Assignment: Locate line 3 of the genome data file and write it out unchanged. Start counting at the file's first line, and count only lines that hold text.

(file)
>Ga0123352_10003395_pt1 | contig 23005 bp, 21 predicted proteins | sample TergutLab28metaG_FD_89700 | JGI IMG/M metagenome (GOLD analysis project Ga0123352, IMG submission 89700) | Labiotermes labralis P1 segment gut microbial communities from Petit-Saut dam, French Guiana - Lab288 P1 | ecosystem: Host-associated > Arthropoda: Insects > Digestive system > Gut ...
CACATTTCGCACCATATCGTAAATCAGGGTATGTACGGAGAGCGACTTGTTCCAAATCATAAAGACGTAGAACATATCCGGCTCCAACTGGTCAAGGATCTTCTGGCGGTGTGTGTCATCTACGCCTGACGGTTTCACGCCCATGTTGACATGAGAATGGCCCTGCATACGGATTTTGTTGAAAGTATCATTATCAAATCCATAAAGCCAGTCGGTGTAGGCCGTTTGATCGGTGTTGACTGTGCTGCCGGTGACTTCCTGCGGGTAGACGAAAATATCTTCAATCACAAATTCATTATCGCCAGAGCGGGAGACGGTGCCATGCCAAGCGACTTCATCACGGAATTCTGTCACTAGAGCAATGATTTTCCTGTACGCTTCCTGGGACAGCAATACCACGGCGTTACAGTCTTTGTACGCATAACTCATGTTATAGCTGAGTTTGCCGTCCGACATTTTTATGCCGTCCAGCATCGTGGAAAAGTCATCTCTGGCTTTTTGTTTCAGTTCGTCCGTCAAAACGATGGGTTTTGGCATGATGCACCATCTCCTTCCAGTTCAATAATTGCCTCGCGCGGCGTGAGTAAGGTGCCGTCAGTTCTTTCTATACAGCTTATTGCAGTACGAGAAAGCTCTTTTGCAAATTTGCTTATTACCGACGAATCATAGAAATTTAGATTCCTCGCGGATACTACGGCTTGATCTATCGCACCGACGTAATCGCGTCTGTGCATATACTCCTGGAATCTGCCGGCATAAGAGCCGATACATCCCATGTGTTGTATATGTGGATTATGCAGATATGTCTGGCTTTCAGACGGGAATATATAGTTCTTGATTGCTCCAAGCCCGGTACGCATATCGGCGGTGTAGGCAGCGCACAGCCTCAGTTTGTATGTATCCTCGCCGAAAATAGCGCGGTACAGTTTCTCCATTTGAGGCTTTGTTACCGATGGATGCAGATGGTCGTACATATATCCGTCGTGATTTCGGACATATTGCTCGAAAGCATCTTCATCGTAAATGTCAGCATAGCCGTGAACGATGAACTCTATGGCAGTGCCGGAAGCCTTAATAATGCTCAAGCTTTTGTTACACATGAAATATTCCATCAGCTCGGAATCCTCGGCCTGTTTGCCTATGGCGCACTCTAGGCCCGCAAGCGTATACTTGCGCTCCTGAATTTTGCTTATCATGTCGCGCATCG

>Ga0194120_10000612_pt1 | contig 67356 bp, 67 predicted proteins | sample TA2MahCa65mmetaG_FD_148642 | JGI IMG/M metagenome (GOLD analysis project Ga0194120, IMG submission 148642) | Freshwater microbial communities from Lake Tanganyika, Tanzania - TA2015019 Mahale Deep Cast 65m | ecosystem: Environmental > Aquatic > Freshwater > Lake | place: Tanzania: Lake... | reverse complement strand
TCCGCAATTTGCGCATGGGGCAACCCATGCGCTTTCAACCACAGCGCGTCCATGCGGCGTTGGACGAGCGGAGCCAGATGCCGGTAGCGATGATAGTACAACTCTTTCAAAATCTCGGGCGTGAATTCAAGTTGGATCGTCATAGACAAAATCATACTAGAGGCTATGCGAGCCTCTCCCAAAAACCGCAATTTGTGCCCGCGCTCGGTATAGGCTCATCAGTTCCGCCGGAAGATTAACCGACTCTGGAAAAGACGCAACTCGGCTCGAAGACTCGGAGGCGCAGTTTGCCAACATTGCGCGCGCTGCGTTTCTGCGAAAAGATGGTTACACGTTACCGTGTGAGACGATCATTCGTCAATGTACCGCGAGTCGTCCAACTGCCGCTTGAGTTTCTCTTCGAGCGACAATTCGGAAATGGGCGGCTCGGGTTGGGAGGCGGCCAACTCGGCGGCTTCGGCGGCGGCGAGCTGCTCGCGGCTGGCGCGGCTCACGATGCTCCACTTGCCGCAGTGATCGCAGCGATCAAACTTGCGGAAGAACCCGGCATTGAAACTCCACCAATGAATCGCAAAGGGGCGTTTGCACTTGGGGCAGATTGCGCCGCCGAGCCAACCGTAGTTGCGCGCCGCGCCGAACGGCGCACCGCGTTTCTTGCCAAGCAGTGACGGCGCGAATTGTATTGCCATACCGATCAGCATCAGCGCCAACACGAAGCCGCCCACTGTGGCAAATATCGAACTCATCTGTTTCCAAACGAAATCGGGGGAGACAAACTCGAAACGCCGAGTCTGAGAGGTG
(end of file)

>Ga0194120_10000612_pt1 | contig 67356 bp, 67 predicted proteins | sample TA2MahCa65mmetaG_FD_148642 | JGI IMG/M metagenome (GOLD analysis project Ga0194120, IMG submission 148642) | Freshwater microbial communities from Lake Tanganyika, Tanzania - TA2015019 Mahale Deep Cast 65m | ecosystem: Environmental > Aquatic > Freshwater > Lake | place: Tanzania: Lake... | reverse complement strand